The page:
Crowding out commercial lending

A recent Oxford University report points out that banks’ lending to the property sector ‘crowds out’ commercial lending to companies. Usually we are told that government spending ‘crowds out’ private spending. That is a fantasy, but this report shows that the private banks creation of money actually has effects. Although this is no real surprise… Read more

Voting for the Nasty Party

YouGov, a polling operation part owned by Conservative MP, Nadhim Zahawi, has been reported as running a poll that includes a question as to whether ‘those who receive more money from welfare benefits than they pay in taxes’ should be allowed to vote. Apparently (and mercifully) there was much opposition to this. It ought to… Read more

The real origin of privatisation

At the risk of proving Godwin’s law to be irrefutable I confess that this extract from James Meek’s ‘Private Island’ brought me up short. Certainly, the American academic, Sidney Merlin, summarised the true effects of privatisation as ones we’ve come to properly understand only almost eighty years later. And when, as it sometimes does, it… Read more

Private Emergency – or Accident?

I have always been surprised by how the Accident and Emergency crisis has never been linked to any  aspects of the private health sector. The chart below suggests NHS Intensive Care Units [ICU] seem, between them, to accept (per year) well over 3000 patients transferred from private hospitals with no ICUs. This cannot help the… Read more

Dysfunctional Britain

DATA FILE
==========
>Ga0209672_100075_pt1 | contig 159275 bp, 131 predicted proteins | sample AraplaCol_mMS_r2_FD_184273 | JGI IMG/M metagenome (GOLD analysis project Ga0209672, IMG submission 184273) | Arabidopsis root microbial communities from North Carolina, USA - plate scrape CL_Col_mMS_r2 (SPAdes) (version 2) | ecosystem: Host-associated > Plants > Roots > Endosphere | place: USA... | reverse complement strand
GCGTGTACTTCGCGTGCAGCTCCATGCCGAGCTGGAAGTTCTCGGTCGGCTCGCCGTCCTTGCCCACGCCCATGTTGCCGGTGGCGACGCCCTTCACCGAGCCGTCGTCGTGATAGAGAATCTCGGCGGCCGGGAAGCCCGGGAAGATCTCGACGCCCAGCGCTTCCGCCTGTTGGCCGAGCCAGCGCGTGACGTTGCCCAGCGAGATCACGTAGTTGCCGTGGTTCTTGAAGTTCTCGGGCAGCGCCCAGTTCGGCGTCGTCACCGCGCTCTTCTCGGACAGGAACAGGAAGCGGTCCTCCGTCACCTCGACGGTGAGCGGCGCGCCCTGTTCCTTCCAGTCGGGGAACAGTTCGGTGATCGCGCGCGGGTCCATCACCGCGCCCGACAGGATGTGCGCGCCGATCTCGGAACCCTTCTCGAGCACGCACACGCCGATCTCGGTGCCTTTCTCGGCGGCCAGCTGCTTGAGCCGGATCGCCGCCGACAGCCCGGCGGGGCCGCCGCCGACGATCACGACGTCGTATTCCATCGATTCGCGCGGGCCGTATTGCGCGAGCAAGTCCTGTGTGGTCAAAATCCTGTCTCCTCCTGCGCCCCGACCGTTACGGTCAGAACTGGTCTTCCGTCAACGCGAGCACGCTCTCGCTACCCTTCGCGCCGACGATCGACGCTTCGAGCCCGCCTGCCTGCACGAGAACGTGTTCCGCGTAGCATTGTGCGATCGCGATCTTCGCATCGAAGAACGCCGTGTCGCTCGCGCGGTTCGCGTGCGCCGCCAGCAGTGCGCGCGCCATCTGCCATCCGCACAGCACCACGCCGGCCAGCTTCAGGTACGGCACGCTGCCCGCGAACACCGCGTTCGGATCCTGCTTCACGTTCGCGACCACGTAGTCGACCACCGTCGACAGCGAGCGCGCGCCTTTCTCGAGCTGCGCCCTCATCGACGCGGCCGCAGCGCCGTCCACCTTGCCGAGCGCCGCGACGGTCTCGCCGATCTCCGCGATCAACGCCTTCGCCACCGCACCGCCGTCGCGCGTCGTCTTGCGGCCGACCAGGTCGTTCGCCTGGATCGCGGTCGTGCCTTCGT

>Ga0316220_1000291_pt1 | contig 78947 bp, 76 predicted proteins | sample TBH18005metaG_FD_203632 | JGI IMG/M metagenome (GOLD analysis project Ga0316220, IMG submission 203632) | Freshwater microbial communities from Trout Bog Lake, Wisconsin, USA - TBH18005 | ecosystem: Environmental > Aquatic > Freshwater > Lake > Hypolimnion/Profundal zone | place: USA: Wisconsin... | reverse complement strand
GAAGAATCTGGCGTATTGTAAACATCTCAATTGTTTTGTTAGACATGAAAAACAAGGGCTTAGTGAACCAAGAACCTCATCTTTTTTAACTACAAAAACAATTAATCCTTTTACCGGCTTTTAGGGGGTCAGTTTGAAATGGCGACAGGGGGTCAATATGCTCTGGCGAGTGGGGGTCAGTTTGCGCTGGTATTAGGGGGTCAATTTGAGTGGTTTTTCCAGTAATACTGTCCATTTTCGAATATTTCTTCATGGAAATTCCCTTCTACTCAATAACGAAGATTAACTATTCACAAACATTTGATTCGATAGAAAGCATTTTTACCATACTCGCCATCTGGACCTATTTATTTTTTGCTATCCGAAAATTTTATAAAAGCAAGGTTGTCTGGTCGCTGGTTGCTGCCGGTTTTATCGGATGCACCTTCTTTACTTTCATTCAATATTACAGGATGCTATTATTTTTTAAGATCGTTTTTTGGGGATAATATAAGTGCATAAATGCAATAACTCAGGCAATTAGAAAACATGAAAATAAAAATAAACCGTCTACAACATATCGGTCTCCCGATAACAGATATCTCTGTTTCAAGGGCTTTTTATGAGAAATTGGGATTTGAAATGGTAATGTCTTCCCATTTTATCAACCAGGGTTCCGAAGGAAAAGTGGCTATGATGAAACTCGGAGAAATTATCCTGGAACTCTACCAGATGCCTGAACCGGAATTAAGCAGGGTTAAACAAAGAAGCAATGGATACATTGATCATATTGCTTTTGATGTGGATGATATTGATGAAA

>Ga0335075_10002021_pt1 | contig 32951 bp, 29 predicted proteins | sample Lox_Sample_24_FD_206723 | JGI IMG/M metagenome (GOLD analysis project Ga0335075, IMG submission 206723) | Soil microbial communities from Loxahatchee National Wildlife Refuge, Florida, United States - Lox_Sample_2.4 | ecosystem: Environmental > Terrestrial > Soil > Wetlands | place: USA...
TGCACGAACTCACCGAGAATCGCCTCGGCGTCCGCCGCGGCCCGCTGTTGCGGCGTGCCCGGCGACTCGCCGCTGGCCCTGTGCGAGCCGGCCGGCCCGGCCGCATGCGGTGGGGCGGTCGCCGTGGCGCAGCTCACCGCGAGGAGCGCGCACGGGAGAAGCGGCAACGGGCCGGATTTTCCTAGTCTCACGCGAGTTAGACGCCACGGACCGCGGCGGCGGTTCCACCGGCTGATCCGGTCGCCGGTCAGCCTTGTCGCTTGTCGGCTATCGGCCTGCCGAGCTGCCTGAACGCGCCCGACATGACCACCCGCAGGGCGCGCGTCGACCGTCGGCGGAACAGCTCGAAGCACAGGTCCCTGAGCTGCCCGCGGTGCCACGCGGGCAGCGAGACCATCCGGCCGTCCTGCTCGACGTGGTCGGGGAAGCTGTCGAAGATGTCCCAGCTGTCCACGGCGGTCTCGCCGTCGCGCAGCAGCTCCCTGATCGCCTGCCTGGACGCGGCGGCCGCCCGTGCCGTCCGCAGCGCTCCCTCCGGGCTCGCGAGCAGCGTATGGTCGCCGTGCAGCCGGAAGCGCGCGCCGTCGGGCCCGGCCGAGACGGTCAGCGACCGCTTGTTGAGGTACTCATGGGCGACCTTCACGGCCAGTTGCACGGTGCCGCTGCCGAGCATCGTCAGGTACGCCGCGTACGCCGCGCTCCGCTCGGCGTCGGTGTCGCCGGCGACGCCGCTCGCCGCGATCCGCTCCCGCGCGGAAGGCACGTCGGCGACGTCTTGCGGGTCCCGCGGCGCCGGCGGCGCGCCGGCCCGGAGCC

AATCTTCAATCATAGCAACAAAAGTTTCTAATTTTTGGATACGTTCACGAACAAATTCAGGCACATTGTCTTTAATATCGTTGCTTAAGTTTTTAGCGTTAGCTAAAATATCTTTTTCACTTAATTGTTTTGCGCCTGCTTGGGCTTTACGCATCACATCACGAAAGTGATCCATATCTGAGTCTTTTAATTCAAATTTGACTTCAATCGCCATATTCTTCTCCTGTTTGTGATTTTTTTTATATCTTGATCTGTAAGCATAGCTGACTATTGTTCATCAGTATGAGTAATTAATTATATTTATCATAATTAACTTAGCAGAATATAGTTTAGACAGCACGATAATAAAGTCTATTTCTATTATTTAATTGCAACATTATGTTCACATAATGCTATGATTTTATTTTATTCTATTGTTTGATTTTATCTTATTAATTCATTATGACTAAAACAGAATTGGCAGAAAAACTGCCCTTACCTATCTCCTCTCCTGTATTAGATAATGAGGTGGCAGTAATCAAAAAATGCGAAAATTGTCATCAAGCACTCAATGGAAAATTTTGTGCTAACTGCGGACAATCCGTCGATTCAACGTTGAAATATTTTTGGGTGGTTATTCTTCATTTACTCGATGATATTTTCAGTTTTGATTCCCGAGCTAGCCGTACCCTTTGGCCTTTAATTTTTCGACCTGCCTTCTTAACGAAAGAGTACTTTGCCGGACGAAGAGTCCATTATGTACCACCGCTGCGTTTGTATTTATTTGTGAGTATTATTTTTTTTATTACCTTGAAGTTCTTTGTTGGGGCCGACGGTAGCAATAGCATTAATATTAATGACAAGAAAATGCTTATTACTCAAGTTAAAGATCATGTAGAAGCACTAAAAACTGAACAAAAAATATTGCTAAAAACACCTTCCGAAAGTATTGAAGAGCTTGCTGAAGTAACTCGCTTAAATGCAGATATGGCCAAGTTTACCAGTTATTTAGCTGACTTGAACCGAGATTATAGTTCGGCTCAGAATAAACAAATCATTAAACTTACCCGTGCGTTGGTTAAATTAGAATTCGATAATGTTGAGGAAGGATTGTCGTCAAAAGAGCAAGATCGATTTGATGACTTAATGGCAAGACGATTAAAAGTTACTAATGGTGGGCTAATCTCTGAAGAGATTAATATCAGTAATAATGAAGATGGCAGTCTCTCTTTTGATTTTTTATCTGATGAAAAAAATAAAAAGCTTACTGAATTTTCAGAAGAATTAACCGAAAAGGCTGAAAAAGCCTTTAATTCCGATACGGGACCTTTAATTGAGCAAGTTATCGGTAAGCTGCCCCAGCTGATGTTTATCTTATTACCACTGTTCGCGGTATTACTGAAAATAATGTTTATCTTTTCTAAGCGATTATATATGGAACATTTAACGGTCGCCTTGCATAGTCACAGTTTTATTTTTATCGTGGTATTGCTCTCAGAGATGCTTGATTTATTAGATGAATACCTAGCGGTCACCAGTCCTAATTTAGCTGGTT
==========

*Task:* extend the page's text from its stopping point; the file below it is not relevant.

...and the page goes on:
Unaccustomed as I am to reading the ‘Spectator’, I think this article worth highlighting. It not only draws attention to an informative book, ‘Hired: Six Months Undercover in Low-Wage Britain’, recounting the author, James Bloodworth’s experiences in Britain’s ‘gig’ economy, the ‘Spectator’ article actually thinks it is worth sending to the Prime Minister. The Spectator… Read more

The government, by definition, owes a duty of care

I wonder if it is possible for those MP’s who consider many of their constituents to be lazy, scrounging, thieving, irresponsible and generally feckless, to be in a position to understand any of the consequences of their policies. To judge by a recent ‘Guardian’ report this is actually the only possibility that seems remotely comprehensible:… Read more

The Old for the Young – or Pensions for the Future?

There is much publicity about the University Pensions strikes. A solution has been suggested by Alexander Douglas Lecturer in Philosophy at the University of St. Andrews, who puts forward a government guarantee for the University Superannuation Service (USS). It sounds like self serving advocacy but he also suggests good reasons that this could be opposed including,… Read more